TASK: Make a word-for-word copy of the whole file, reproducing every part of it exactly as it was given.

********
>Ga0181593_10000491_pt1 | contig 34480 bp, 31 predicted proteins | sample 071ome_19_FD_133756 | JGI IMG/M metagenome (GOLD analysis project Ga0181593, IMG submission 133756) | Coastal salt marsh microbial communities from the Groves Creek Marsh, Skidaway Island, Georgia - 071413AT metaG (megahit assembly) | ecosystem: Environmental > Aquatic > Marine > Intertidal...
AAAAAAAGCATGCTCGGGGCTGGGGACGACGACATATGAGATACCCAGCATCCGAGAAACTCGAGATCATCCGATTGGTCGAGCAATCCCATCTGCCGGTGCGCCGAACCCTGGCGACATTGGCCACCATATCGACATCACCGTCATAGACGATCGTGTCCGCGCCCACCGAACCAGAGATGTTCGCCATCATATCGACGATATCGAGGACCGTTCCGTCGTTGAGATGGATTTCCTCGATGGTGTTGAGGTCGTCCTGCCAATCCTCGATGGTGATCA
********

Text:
>Ga0181593_10000491_pt1 | contig 34480 bp, 31 predicted proteins | sample 071ome_19_FD_133756 | JGI IMG/M metagenome (GOLD analysis project Ga0181593, IMG submission 133756) | Coastal salt marsh microbial communities from the Groves Creek Marsh, Skidaway Island, Georgia - 071413AT metaG (megahit assembly) | ecosystem: Environmental > Aquatic > Marine > Intertidal...
AAAAAAAGCATGCTCGGGGCTGGGGACGACGACATATGAGATACCCAGCATCCGAGAAACTCGAGATCATCCGATTGGTCGAGCAATCCCATCTGCCGGTGCGCCGAACCCTGGCGACATTGGCCACCATATCGACATCACCGTCATAGACGATCGTGTCCGCGCCCACCGAACCAGAGATGTTCGCCATCATATCGACGATATCGAGGACCGTTCCGTCGTTGAGATGGATTTCCTCGATGGTGTTGAGGTCGTCCTGCCAATCCTCGATGGTGATCA